SOS: Players to Target
From Weeks 11-16, these are the players who have some choice matchups that could tip the scales in your fantasy favor.
Brandon Marshall/Alshon Jeffery
People are worried about the absence of Jay Cutler, but by the time Week 11 hits, it won’t really matter who is under center. Marshall and Jeffery have probably the most favorable WR matchups in fantasy, with only the Browns resembling anything close to a challenge. Yes, the idea of Luke McCown handling snaps under center is scary, but the Bears cannot simply abandon the passing game even if Cutler misses the rest of the season. Fortunately, those throws at the end of the season should produce some fortuitous results against very beatable secondaries.
After Dallas’ Week 11 bye, Tony Romo has some appetizing matchups. The Chicago Bears are the best defense he faces, and they have allowed an average of 283.14 passing yards and 1.57 TDs a game. The Packers and Redskins in Weeks 15 and 16 present an opportunity for Romo to be a fantasy playoff MVP for his owners. Fuck his “choke artist” reputation.
Aside from the Seattle Seahawks (Week 15), the Giants cruise to a opportunistic late-season slate of games. I know, Manning and company have looked awful so far, but I can’t believe that this team is no longer capable of putting up big numbers in a hurry. Their offensive line play has killed them this year, but that should improve as the unit gets more playing time together and guys like Justin Pugh and Will Beatty grow into their roles. With Hakeem Nicks looking to cash in on a big free agent pay day this offseason and Victor Cruz/Rueben Randle remaining excellent offensive weapons, Eli should have little trouble lighting up his soft competition late in the season.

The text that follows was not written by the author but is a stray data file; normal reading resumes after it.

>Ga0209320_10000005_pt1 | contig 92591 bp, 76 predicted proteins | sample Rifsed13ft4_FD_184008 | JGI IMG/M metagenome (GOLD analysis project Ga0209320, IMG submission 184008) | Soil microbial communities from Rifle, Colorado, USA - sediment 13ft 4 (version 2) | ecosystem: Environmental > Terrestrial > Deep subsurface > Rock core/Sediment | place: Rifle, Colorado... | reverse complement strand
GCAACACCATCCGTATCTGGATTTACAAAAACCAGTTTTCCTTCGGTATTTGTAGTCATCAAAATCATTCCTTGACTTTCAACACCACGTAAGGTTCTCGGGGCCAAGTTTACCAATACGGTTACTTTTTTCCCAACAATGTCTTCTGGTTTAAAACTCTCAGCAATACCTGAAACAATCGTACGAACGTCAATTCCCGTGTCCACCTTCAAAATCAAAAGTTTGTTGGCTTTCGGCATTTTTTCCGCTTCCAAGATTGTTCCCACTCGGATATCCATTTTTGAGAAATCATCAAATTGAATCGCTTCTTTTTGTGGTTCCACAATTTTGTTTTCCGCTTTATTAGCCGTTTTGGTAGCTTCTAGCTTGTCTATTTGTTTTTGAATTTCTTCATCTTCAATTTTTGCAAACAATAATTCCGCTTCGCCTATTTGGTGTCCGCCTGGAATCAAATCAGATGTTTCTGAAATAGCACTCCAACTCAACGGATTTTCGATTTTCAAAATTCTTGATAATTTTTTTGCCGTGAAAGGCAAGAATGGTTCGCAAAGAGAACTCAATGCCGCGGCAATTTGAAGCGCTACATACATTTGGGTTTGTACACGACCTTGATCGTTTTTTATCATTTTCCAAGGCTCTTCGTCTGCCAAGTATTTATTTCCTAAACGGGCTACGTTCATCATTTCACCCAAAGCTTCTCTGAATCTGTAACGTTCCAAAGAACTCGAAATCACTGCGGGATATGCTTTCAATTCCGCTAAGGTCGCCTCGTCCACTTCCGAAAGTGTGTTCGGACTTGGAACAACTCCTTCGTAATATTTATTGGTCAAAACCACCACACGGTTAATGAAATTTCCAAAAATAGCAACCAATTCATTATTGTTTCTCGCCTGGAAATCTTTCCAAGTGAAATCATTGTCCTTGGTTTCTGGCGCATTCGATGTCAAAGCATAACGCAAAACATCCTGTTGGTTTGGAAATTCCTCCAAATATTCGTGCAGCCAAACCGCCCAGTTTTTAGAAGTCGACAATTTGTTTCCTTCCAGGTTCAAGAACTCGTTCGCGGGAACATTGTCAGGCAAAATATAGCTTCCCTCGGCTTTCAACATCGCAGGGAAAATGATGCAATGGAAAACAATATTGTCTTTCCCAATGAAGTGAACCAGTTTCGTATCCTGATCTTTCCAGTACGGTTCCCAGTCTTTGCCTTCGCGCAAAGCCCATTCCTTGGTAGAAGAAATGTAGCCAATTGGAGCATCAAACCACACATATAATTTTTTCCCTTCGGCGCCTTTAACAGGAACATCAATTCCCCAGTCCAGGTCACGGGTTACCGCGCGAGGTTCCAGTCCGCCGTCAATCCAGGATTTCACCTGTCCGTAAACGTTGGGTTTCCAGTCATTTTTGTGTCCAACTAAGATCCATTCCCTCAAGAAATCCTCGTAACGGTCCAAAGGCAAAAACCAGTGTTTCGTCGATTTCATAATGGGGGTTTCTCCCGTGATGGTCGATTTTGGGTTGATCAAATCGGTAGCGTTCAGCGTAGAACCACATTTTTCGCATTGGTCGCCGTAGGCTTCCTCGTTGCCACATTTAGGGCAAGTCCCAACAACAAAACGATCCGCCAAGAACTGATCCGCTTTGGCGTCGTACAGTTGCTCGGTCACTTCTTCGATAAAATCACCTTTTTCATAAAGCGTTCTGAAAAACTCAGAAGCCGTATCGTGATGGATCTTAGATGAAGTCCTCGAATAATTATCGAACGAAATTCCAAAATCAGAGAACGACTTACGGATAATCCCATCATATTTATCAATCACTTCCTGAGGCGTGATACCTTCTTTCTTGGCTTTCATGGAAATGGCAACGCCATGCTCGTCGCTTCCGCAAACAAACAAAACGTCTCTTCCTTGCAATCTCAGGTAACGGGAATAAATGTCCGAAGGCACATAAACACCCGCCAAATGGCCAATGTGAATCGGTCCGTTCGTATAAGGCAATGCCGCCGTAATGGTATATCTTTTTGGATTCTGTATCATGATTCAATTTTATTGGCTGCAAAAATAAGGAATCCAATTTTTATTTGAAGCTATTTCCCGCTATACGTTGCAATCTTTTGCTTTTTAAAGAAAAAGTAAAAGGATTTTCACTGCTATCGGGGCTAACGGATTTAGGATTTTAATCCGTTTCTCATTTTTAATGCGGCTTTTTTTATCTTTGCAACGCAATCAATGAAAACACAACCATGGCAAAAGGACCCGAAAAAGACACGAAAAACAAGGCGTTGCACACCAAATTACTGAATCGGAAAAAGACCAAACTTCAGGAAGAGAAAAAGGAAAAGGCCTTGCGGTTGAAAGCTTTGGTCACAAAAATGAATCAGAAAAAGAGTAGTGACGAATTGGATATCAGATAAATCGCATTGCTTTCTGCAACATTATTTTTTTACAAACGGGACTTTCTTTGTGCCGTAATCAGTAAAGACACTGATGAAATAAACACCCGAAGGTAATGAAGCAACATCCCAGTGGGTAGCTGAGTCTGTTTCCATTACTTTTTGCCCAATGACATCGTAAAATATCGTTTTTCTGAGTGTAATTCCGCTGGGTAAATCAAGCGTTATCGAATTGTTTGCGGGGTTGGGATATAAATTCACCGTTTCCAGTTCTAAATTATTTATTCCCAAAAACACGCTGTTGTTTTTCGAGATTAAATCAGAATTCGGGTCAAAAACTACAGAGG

Hakeem Nicks/Rueben Randle
I didn’t throw Victor Cruz in here because I imagine none of his owners are looking to sell (although if you can talk someone into dealing him, make it happen). Like I said before, the G-Men finish the season against a litany of garbage pass defenses. Expect the struggling Nicks and the blossoming Randle to put up quality fantasy numbers when it matters most.
Robert Griffin III
Yet another NFC East QB makes the list. The Redskins have a couple of tough games against the Chiefs and 49ers, but RGIII’s dual-threat ability makes him a matchup nightmare for both squads. On the rest of Washington’s schedule you find cupcake opponents like the Giants, Eagles, and Cowboys (Week 16). The ‘Skins QB is headed in the right direction after a bounce-back Week Seven, but the good times should really roll late in the year.
He’s hurt, but Jones also has some plus matchups on tap late in the year. Even if he’s at 85% towards the end of the fantasy season, that should be good enough for him to safely put up quality WR2 numbers.
Two of his games in the fantasy postseason (Weeks 14 and 16) come against teams that are among the three friendliest defenses against TEs. What really aids Miller’s late-season value, however, is the fact that many of the teams they face tend to play WRs very well. That should lead to plenty of targets and opportunities for the Pittsburgh TE.